The development of the consomic strains in this study involved the reciprocal transfer of the RNO13, from BN (BN/NHsdMcwi) to the genetic background of LH (LH/Mav), and from LH to the genetic background of BN. This required the production of an F1 generation by crossing a male LH with a female BN. The male F1 hybrids obtained were then mated to the desired recipient strain (LH or BN). After every backcross, DNA was extracted from tail tips and genotyped with markers evenly distributed on RNO13 at a 5 cM resolution (D13Mgh13, D13Rat39, D13Rat91, D13Mit 4, D13Mgh3, D13Rat 37, D13Rat85, D13Rat33, and D13Rat88) and 146 markers spanning the remaining genome at a ~10cM resolution as previously described [24]. Polymorphic markers were selected using the Genome Scanner Tool available at the Rat Genome Database (RGD; Male rats, heterozygous for the entire chromosome, were selected for the subsequent generation of breeding. The backcrosses were followed until obtaining animals heterozygous for the full length of RNO13 and homozygous LH or BN for the rest of the genome. These animals were then intercrossed to fix the donor RNO13 as BN or LH and to obtain founders for the reciprocal consomic strains. The reciprocal consomic lines (LH-13BN and BN-13LH) were then maintained by brother-sister mating.


The animals (LH, LH-13BN, BN-13BN and BN) were housed in controlled conditions (temperature 21±1°C, humidity 60±10%, lighting 8AM to 8PM), and received a standard rat chow containing 0.3% sodium chloride (Elevage AO3, SAFE, Augy, France) and tap water ad libitum. The protocols leading to these results followed our institutional guidelines which have been approved by the veterinary services of the prefecture.


This study is a component of a larger project to characterize consomic strains for several chromosomes derived from LH and BN rats.

Because of technical considerations, the study of all the consomic strains, as well as the parental strains, was performed simultaneously. Consequently, the parental strains were the same as in our previous study [25] and the framework of the protocol is identical for all the strains, as previously described, with the exception that some biochemical measurements differ among the different consomic strains, as described below.

Briefly, 15 weeks old male rats were equipped with telemetric radio-transmitters (TA11PAC40, Data Sciences International, St Paul, MN). After 3 weeks of recovery, BP was recorded in baseline conditions, during various salt loads (1 or 2% NaCl as drinking water) and after a washout period. 24-hours urine collections were also performed in baseline conditions, at the end of the salt load and at the end of the washout period. At the end of the study, 25 weeks-old animals fasted since 16h, were given a diazepam injection (5mg/kg, ip) and euthanized by decapitation.

Urine collection, blood and tissues sampling

A blood sample was drawn on heparin at the time of the sacrifice in fasted rats to measure creatinine, total cholesterol, triglycerides and glucose using Olympus automated tests (AU 2700 biochemistry analyzer, Olympus, Rungis, France), insulin (radioimmunoassay, DiaSorin, Antony, France) and plasma renin activity (PRA). For PRA-measurement, plasma contained additional ethylenediaminetetraacetate 20mM.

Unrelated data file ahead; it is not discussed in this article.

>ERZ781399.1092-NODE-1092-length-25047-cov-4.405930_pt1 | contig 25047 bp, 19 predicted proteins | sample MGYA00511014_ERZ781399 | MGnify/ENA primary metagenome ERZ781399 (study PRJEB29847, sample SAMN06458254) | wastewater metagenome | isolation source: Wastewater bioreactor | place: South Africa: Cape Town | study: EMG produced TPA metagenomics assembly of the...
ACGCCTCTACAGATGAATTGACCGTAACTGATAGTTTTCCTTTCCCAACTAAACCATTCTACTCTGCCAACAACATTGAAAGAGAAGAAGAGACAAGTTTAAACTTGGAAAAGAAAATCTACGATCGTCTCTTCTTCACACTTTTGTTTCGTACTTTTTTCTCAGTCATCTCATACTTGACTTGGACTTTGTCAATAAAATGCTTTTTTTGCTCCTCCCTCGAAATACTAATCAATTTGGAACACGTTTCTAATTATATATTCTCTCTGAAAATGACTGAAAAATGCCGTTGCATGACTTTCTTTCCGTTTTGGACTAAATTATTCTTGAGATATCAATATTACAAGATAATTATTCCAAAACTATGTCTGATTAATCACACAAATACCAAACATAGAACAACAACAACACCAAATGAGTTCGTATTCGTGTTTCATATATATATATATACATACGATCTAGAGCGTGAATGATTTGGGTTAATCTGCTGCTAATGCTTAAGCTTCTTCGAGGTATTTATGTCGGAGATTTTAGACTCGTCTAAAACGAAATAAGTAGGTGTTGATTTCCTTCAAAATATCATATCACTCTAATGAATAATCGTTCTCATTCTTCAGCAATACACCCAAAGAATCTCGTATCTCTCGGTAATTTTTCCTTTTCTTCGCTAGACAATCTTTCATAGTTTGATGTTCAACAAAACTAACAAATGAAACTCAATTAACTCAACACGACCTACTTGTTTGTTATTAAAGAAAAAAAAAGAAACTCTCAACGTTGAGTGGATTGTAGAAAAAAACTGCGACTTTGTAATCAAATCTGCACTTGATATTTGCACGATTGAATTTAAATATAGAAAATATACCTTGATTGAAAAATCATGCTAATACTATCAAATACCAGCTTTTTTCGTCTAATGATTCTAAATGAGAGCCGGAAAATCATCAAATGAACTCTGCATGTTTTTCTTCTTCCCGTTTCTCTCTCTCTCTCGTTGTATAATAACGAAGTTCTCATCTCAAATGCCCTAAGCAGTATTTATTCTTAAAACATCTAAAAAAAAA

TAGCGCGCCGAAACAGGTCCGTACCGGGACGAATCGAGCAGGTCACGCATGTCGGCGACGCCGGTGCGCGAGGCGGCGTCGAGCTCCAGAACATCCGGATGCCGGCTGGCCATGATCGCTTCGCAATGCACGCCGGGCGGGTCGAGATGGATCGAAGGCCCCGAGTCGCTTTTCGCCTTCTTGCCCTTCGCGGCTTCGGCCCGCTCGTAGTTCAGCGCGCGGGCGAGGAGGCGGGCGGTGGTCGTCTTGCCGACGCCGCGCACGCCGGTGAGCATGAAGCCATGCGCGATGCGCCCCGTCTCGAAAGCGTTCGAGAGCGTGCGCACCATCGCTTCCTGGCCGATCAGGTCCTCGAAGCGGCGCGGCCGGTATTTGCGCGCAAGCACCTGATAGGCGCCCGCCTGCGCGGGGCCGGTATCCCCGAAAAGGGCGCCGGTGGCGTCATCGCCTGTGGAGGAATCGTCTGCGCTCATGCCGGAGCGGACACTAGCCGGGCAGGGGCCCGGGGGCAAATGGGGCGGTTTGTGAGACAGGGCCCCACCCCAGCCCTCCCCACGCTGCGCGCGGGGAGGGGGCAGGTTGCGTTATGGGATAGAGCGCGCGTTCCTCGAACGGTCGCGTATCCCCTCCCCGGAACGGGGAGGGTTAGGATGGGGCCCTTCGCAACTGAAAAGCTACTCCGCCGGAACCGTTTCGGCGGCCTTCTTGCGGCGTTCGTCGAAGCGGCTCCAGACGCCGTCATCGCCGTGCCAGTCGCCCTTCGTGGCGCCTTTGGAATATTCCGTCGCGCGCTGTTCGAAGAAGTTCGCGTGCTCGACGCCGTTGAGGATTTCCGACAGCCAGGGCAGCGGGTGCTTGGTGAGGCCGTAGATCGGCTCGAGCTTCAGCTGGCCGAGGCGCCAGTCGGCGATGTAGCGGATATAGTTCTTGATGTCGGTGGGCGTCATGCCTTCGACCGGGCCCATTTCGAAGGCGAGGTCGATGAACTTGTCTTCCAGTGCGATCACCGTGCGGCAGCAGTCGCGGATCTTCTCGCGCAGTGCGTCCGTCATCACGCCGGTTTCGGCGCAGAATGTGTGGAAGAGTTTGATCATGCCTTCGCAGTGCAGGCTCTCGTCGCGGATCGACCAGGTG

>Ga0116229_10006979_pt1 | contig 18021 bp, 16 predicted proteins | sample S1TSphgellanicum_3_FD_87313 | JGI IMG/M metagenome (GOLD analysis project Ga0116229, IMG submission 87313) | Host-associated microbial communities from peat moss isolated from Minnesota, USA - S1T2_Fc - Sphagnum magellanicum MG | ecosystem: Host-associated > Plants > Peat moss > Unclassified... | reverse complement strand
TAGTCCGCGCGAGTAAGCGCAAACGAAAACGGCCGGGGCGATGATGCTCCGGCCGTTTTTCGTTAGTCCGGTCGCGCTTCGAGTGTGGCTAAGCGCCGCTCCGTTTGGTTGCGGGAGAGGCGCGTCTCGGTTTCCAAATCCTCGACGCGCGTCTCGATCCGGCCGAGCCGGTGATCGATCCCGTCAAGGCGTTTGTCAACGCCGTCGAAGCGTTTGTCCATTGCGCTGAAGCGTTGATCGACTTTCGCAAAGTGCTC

24-hours urines were used to measure creatinine, total proteins (pyrogallol red colorimetric method: AU 2700 biochemistry analyzer, Olympus, Rungis, France), sodium and potassium (flame photometer IL 943, Instrumentation Laboratory, Paris, France).

The left ventricle with septum was dissected out and weighed.

Measurement of plasma renin activity

Plasma renin activity was measured by trapping of generated angiotensin I by high affinity antibodies and subsequent radioimmunoassay [26].

Statistical analysis

Results are mean ± SEM. Statistical differences between strains were assessed using an independent t-test. LH rats were compared to BN rats and the consomic (LH-13BN and BN-13LH) were compared to their respective control (LH and BN rats).

Differences were considered statistically significant at p<0.05.


Body weight

Figure 1 shows, as previously described [25], that LH rats exhibit a much larger body weight than BN rats. Interestingly, LH-13BN rats showed a significantly larger body weight than LH rats, while body weight was lower in BN-13LH rats than in BN parents.

Figure 1
Time course evolution of body weight in LH (n=10), LH-13BN (n=10), BN-13LH (n=9) and BN rats (n=10). ** p<0.01 LH versus BN; †† p<0.01 LH-13BN versus LH; ‡ p<0.05, ‡‡ p<0.01 BN-13 ...

Cardiovascular parameters

Because differences in systolic, diastolic and mean BP (MBP) in the four strains are similar, only MBP values are presented here (Figure 2). Under baseline conditions, MBP of LH rats is approximately 40mmHg higher than that of BN rats (126 ± 0.9 mmHg vs 88 ± 1.6 mmHg, p<0.01). LH-13BN rats exhibited a markedly lower baseline MPB than LH rats (113 ± 1.9 mmHg vs 126 ± 0.9 mmHg, p<0.01) while BN-13LH rats showed no difference in MBP compared to BN rats (90 ± 1.6 mmHg vs 88 ± 1.6 mmHg). These MBP differences persisted throughout the study.

Figure 2
Time course of mean blood pressure (MBP) recorded by radio telemetry in LH rats (n=10), LH-13BN (n=10), BN-13LH (n=9) and BN rats (n=10). The telemetric radio-transmitters were implanted at 15 weeks of age. The blood pressure recording periods were indicated ...